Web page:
After the glass is removed and all the loose bits of putty and debris are gone, you’re almost ready to install the new windowpane. First, you’ll want to make sure to prime and paint the edge of the window frame on which your new glass pane will rest. If you’re working with an unpainted window, linseed oil should be used instead. This seals the wood and keeps it from sucking all the moisture out of the putty you’re about to put down.

Once the inside edge is primed and painted, take a small amount of window putty and roll it into thing strips about the size of a spaghetti noodle. Then, push the “noodle” of putty into the window frame. This will serve as a sort of cushion for your new glass pane. You’ll have to knead the putty first to make it pliable, but this part should be fairly easy.

After the putty is laid down, place your new pane on the window frame and press down to ensure a tight and accurate fit. If all looks well, you’re ready to install glazier’s points to hold the pane in place until the putty is applied. Push one glazier’s point alongside the windowpane into the frame approximately every six inches or so around the pane, depending on how large it is. Our window frames were about 24 by 26 inches, and we used three to four per side. They can usually easily be pushed into place, but you may need the flat end of a screwdriver and a hammer to push them in. Be careful, of course, as you wouldn’t want to break the glass at this point.

Finally, install the putty around the rim of the windowpane. Take small globs of putty and knead them in your hands until they become pliable and soft. Then, roll them on a clean surface (you can use another sheet of glass or even the windowpane your working on) until they’re approximately pencil-sized. This will take some practice to get the right size, but depending on how many windows you’re repairing, you’ll soon get the hang of it. Then press the putty around the rim of the glass. Smooth out the putty using the glazing tool (if you have one) or a putty knife/paint scraper. You’ll want to create a beveled edge. Continue smoothing it until you have a nice slanted edge to your putty.

Lastly, allow the putty to dry according to the directions. This could take several days, so be patient (that’s why you used glazier’s points). Once it’s dry, paint over it to match your window frame, and you’ve got a new window!

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Phone Book Opt Out

We got another new phone book on our front steps yesterday. We’ve not even been in our house a year, and this makes at least two phone books we’ve been delivered. The first one I stuck in the top drawer of our end table in the living room because…well, because that’s what you do with them, right?

But we haven’t used it even once since it’s gone in there. Anytime we need a phone number, we just do a quick internet search, like most people of our generation, and we can get more info than we’d possibly need on the place. Plus, we can do a search for all nearby similar locations, which, in my estimation, at least, pretty much makes the hardbound yellow pages obsolete. Apparently a lot of other people feel the same way, because in our previous building – a larger apartment building – phone books would go piled up in the entryway for weeks before someone finally gathered them all up and either trashed them or recycled them (hopefully the latter).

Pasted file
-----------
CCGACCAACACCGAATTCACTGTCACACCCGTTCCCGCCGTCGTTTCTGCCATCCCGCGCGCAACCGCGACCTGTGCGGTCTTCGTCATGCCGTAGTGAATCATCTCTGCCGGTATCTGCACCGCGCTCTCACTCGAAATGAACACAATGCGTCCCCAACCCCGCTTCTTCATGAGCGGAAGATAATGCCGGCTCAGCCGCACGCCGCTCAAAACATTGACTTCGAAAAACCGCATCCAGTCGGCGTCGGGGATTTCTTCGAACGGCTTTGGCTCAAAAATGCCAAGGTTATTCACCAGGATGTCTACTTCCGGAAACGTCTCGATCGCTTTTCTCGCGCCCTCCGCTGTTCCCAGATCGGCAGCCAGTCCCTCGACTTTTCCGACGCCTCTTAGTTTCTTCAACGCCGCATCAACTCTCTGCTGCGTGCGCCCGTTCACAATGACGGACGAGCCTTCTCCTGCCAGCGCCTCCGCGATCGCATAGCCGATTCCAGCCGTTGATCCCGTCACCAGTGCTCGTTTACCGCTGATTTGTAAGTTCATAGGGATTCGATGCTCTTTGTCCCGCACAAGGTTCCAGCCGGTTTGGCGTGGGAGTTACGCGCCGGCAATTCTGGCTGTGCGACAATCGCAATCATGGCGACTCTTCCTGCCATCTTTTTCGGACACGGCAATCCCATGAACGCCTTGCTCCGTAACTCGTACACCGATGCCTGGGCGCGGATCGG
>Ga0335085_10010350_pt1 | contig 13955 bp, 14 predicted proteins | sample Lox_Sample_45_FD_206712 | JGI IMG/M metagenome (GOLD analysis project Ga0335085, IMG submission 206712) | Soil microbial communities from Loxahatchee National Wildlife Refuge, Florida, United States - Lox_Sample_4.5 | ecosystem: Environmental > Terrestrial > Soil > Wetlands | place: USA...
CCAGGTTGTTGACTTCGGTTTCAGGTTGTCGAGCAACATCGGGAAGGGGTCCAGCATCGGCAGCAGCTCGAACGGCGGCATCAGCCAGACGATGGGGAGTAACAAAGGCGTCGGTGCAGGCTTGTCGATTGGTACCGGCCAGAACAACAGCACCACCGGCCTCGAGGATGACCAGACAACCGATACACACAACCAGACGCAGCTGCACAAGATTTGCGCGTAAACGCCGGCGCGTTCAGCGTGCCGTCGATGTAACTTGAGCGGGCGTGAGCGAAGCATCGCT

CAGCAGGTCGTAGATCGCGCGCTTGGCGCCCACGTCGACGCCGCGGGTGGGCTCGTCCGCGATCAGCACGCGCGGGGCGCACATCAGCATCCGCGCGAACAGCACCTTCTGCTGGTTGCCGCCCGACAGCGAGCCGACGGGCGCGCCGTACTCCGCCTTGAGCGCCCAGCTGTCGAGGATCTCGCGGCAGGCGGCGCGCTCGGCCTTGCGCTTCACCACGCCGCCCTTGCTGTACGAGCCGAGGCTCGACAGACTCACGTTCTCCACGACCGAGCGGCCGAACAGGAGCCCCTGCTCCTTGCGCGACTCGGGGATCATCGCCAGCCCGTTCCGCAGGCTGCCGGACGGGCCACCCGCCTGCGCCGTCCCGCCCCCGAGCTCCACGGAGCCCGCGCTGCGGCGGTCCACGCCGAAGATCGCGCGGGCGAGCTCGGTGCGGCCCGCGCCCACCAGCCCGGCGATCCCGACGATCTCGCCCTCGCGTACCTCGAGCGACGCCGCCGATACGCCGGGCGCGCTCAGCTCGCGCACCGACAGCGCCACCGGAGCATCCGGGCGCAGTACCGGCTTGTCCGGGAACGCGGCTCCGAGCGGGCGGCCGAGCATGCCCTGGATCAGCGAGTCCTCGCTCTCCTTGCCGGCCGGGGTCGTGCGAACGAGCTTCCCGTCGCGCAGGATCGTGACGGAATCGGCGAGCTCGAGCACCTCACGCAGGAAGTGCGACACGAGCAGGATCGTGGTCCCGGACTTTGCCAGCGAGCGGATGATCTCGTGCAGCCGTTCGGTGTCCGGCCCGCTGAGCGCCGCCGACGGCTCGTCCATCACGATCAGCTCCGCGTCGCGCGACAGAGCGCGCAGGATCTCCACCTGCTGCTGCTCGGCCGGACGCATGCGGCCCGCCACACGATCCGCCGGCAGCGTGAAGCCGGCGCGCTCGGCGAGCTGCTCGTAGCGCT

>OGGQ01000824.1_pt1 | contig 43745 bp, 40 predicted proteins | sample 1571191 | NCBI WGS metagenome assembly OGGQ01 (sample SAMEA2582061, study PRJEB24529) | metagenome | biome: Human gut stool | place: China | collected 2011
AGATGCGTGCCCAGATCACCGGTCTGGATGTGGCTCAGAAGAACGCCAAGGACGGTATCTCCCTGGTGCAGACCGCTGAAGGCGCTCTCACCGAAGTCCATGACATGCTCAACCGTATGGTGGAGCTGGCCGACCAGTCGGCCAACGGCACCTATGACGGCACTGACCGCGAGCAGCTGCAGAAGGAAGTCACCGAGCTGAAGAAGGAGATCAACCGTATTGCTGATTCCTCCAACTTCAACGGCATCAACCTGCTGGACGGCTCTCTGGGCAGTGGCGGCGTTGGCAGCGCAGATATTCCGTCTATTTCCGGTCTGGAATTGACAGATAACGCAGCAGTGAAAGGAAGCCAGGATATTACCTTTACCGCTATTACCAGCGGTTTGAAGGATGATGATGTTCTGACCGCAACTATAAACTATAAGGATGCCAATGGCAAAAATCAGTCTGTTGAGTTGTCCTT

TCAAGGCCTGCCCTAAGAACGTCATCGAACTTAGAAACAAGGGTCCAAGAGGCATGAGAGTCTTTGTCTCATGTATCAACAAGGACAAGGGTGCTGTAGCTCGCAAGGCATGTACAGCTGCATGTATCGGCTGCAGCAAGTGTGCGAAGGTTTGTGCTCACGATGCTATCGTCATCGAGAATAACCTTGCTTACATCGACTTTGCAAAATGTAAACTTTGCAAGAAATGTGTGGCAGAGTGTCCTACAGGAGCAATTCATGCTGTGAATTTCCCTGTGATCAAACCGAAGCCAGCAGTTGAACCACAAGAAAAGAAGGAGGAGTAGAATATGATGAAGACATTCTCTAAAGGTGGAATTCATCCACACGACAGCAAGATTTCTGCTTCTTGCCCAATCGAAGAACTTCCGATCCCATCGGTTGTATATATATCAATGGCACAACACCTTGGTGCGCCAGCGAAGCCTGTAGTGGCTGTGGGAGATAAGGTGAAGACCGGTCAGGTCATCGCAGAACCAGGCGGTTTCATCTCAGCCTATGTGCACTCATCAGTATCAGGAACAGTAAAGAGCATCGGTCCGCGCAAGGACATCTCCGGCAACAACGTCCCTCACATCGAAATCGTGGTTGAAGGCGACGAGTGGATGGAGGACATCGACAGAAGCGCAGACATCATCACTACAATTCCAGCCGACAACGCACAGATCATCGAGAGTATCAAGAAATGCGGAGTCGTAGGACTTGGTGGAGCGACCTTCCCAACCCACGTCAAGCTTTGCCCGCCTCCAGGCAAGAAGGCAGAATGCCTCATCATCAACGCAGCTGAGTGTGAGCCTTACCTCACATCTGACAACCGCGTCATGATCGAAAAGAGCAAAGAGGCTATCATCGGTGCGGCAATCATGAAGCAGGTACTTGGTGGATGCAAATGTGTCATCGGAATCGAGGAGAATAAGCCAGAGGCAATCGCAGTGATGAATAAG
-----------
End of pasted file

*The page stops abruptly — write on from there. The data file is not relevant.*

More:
I just found out about a way to opt out of phone book delivery. I don’t know why that never occurred to me before, but it seems fairly simple. Just go to this address, type in your information, and you can opt out of having the phone book delivered to your door. Hopefully this works; at least, of course, until we need the phone book to make sure future children can reach their plates at Thanksgiving dinner.

image from jbwutx’s flickr stream.

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Inspiration Pictures

One of the things we started doing right after we knew we’d be buying our house was to collect inspiration pictures in a Google Notebook (a great tool apparently being phased out). We knew we’d have a lot of work to do, but we also knew that meant crafting each room exactly to our liking. Recently, I was looking back through some of the images and was struck by how similar some of our projects turned out to be.

For instance, we picked these for our kitchen:

And here’s what we came up with:

From the all-white cabinets and beadboard to the schoolhouse light fixtures, it’s funny how much actually translated into our final product.

And here’s a few of our inspirations for the living room:

And here’s our living room:

We really liked the neutral colors in the top two pictures, the framed photo groupings and the good use of black, and we tried to carry those things over into our space, too.

Finally, a picture that inspired our bedroom change:

And our bedroom: